4.  The way we eat is crucial to health or illness. Much disease comes from poor food choices, mostly over decades, but also in the short term. That is why establishing the foundation of healthy eating should start in childhood. And if we’re parents, we need to follow the Number One rule for feeding kids right, and that’s “Set a Good Example!” This is where Nature comes in and eating foods closer to the source, which is our Earth Mother. She blesses us every season with foods that are best for us—fresh greens in the Spring, cooling fruits and vegetables in the Summer, lots of richer foods like grains, beans, nuts and seeds, plus many veggies in Autumn to help us last through the cold or wet Winter. Connect with this and minimize all the processed and junk foods and chemicals so readily available everywhere in our modern societies. This one area can help protect your health and keep you well throughout your years.

What about NURTURANCE? Nourishing ourselves with care, food from loving cooking, friendship is investing in self, and this investment can comfort and heal us. Being sensitive to our own needs, truly caring for ourselves, nurturing our own being by knowing what will nourish our body and spirit, we can learn the uniqueness of our being, as every human is different.

5.  Exercise activity is crucial to staying healthy and vital, as well as to good circulation and a strong immune system. A balanced daily and long-term program that includes stretching for flexibility, aerobic activity for endurance, and weight work for strength. This all leads to better relaxation and getting our minds out of the way so that healing can happen more easily in our bodies. A vital body rarely gets sick. Yoga and other flexibility-enhancing movements are helpful at keeping us youthful. “We are as young as our spine is flexible.” So, stay young and healthy with regular exercise.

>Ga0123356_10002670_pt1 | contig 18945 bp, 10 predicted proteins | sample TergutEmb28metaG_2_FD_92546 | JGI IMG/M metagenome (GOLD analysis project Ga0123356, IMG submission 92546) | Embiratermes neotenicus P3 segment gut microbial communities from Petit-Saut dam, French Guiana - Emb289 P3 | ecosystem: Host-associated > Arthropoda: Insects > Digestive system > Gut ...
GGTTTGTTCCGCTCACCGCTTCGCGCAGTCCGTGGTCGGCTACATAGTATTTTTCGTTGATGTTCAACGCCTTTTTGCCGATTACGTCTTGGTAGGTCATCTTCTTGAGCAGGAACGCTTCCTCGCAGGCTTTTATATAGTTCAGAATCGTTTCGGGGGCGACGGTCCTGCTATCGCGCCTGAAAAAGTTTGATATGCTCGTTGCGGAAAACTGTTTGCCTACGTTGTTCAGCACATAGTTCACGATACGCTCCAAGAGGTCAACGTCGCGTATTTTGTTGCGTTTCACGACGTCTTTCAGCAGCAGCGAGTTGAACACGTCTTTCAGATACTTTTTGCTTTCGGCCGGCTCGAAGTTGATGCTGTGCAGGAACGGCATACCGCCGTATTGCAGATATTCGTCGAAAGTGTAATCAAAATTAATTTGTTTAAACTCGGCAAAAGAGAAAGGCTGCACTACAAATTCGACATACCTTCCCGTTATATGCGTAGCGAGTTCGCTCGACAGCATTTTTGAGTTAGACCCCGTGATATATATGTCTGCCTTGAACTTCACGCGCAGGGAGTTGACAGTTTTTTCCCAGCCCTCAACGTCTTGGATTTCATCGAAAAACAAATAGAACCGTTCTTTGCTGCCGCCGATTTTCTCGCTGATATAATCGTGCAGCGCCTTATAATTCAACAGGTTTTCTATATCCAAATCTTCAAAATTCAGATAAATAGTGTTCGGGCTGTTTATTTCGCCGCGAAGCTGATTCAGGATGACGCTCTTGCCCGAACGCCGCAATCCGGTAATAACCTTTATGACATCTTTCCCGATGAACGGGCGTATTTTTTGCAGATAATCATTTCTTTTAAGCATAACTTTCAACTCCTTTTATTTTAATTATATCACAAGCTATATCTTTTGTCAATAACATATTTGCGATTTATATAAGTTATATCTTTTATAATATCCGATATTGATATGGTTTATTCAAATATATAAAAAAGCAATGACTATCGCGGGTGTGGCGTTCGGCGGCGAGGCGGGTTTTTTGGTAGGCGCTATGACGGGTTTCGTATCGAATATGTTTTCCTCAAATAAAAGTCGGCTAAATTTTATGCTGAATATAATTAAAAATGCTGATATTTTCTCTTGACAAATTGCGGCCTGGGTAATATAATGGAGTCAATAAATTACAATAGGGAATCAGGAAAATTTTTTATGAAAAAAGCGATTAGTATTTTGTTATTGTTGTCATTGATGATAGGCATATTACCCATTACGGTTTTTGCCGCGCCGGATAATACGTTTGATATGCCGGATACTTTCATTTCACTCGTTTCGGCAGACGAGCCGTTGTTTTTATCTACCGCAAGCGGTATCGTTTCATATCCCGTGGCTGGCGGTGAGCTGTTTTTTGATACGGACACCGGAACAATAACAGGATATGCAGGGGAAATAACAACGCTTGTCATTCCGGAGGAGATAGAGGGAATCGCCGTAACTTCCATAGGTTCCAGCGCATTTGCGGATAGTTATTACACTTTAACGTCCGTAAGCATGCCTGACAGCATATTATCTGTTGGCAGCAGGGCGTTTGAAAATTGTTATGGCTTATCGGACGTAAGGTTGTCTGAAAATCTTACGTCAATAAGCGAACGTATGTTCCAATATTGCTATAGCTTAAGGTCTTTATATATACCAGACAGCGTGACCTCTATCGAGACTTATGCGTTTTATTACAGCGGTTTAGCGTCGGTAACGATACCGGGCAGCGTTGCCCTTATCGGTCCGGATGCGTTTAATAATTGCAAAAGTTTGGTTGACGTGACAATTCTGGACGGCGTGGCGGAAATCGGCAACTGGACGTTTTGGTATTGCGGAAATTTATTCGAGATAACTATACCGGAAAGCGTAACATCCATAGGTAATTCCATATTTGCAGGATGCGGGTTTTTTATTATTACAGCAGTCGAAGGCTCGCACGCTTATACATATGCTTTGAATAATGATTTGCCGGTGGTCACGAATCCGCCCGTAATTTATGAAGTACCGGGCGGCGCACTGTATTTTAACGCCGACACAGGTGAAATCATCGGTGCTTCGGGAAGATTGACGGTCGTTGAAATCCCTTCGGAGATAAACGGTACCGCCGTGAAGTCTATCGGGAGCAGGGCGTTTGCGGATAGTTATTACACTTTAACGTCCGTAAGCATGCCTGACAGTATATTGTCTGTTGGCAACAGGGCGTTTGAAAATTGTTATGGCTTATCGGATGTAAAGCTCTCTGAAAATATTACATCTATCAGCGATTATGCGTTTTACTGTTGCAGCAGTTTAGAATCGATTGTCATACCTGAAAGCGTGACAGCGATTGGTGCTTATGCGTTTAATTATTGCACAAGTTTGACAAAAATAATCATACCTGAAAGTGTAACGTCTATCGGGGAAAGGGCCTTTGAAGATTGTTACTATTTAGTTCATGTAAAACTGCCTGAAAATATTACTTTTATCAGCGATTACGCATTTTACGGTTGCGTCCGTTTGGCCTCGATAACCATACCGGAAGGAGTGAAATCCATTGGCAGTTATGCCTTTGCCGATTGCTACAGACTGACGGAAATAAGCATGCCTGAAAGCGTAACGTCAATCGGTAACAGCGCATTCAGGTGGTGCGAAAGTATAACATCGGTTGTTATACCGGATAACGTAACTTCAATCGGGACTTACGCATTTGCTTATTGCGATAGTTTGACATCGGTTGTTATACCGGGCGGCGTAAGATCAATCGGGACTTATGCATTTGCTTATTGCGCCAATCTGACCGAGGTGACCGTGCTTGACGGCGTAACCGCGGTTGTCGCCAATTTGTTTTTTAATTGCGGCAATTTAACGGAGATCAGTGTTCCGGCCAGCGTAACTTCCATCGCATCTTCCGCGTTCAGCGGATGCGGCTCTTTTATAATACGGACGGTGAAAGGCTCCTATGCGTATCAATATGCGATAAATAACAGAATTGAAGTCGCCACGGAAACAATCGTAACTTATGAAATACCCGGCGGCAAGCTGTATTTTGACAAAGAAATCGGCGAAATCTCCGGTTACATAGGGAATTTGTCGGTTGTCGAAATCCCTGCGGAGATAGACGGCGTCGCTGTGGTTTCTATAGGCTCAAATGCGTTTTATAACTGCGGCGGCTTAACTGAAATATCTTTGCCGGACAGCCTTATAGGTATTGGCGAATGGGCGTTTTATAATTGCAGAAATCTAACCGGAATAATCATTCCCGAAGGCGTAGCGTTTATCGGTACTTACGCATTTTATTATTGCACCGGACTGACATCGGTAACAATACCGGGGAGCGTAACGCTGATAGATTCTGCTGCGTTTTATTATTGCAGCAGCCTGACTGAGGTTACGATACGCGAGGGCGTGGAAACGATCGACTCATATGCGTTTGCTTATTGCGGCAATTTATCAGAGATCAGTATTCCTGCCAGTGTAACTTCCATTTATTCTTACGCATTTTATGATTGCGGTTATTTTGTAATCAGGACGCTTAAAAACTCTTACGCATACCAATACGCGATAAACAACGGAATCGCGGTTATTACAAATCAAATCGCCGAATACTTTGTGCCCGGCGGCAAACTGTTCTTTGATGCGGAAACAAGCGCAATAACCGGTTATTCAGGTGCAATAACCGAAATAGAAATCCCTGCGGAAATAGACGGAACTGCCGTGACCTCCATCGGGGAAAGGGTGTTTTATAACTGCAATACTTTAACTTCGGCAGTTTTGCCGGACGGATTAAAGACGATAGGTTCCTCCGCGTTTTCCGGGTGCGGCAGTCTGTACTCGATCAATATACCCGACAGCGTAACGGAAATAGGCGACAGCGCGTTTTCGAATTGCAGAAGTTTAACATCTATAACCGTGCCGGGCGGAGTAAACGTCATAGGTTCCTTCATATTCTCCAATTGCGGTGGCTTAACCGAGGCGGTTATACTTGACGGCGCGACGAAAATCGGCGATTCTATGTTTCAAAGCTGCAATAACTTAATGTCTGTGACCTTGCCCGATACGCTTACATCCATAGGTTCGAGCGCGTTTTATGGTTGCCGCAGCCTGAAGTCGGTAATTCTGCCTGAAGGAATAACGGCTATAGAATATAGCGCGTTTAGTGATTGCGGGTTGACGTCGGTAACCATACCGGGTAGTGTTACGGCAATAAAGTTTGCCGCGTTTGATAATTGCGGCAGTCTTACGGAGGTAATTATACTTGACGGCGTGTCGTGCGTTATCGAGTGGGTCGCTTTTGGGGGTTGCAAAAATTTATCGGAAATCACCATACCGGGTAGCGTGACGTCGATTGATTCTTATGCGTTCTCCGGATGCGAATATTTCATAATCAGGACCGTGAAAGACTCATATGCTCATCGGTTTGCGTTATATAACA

6.  Nutritional supplements support balance and healing. They nourish our cells and tissues, and support optimal function to allow healing to happen biochemically and physiologically. Deficiency symptoms such as fatigue and coldness may require nutrients and hormonal balance (and a more nourishing diet) while congestion and toxicity problems like headaches, allergies, aches and pains, and digestive maladies can be helped by detoxification with herbs (and with a more cleansing diet) and nutritional support. Make sure you or your guide knows what they are doing, and don’t overdo it. We can find the right program for each of us if we listen to both our inner guidance as well as outside wisdom and experience.

7.  Avoid the victim and blame game, the name game. Most of us get into trouble because of the way we think and the judgments we make, both for others and ourselves. When we say things to others out of anger and with an attempt to hurt them, as we may feel hurt, we generate a war of words and feelings. That is not a healing feeling and creates separation. Separation and upset emotions generate dis-ease while love and connection/cooperation toward unity help us heal. Many people have bad habits, self-destructive behavior because they feel victimized by life and don’t feel deserving of love, health, good food, and other ways of nurturing and pleasuring themselves. Sometimes, the number one thing we can do is to heal our attitude towards self and life. I encourage my patients to adopt the philosophy that “this is the only body I have, and I want to treat it in a loving and respectful way.” Then, if we can really feel and believe this, we will begin to eat better, exercise more, learn to handle our stresses, and have a new and different approach to life. Wow!

Don’t live on the harm farm, where no matter what you do ends up out of balance or so it seems. Re-learn to think positively and act confidently. Read the biographies of those who have overcome great obstacles to live fully and use their inspiration as motivation. Live simply, Live well!